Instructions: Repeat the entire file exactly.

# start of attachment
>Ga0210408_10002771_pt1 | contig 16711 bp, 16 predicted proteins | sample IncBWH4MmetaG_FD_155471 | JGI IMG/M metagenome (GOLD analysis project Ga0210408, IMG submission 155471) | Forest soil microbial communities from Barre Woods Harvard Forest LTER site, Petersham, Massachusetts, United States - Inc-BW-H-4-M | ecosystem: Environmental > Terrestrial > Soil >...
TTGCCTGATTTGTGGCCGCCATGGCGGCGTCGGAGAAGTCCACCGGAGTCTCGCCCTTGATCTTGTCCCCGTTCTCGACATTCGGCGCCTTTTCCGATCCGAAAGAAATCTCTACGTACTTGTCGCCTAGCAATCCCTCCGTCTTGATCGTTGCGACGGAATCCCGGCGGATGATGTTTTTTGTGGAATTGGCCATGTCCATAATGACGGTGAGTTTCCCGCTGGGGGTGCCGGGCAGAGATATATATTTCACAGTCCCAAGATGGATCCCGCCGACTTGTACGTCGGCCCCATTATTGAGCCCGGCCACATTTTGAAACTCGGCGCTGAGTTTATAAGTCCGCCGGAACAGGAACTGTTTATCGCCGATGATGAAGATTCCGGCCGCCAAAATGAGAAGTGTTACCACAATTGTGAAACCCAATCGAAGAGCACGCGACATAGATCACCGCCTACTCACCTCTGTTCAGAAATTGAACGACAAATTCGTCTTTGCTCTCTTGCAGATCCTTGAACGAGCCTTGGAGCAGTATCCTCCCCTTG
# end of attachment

>Ga0210408_10002771_pt1 | contig 16711 bp, 16 predicted proteins | sample IncBWH4MmetaG_FD_155471 | JGI IMG/M metagenome (GOLD analysis project Ga0210408, IMG submission 155471) | Forest soil microbial communities from Barre Woods Harvard Forest LTER site, Petersham, Massachusetts, United States - Inc-BW-H-4-M | ecosystem: Environmental > Terrestrial > Soil >...
TTGCCTGATTTGTGGCCGCCATGGCGGCGTCGGAGAAGTCCACCGGAGTCTCGCCCTTGATCTTGTCCCCGTTCTCGACATTCGGCGCCTTTTCCGATCCGAAAGAAATCTCTACGTACTTGTCGCCTAGCAATCCCTCCGTCTTGATCGTTGCGACGGAATCCCGGCGGATGATGTTTTTTGTGGAATTGGCCATGTCCATAATGACGGTGAGTTTCCCGCTGGGGGTGCCGGGCAGAGATATATATTTCACAGTCCCAAGATGGATCCCGCCGACTTGTACGTCGGCCCCATTATTGAGCCCGGCCACATTTTGAAACTCGGCGCTGAGTTTATAAGTCCGCCGGAACAGGAACTGTTTATCGCCGATGATGAAGATTCCGGCCGCCAAAATGAGAAGTGTTACCACAATTGTGAAACCCAATCGAAGAGCACGCGACATAGATCACCGCCTACTCACCTCTGTTCAGAAATTGAACGACAAATTCGTCTTTGCTCTCTTGCAGATCCTTGAACGAGCCTTGGAGCAGTATCCTCCCCTTG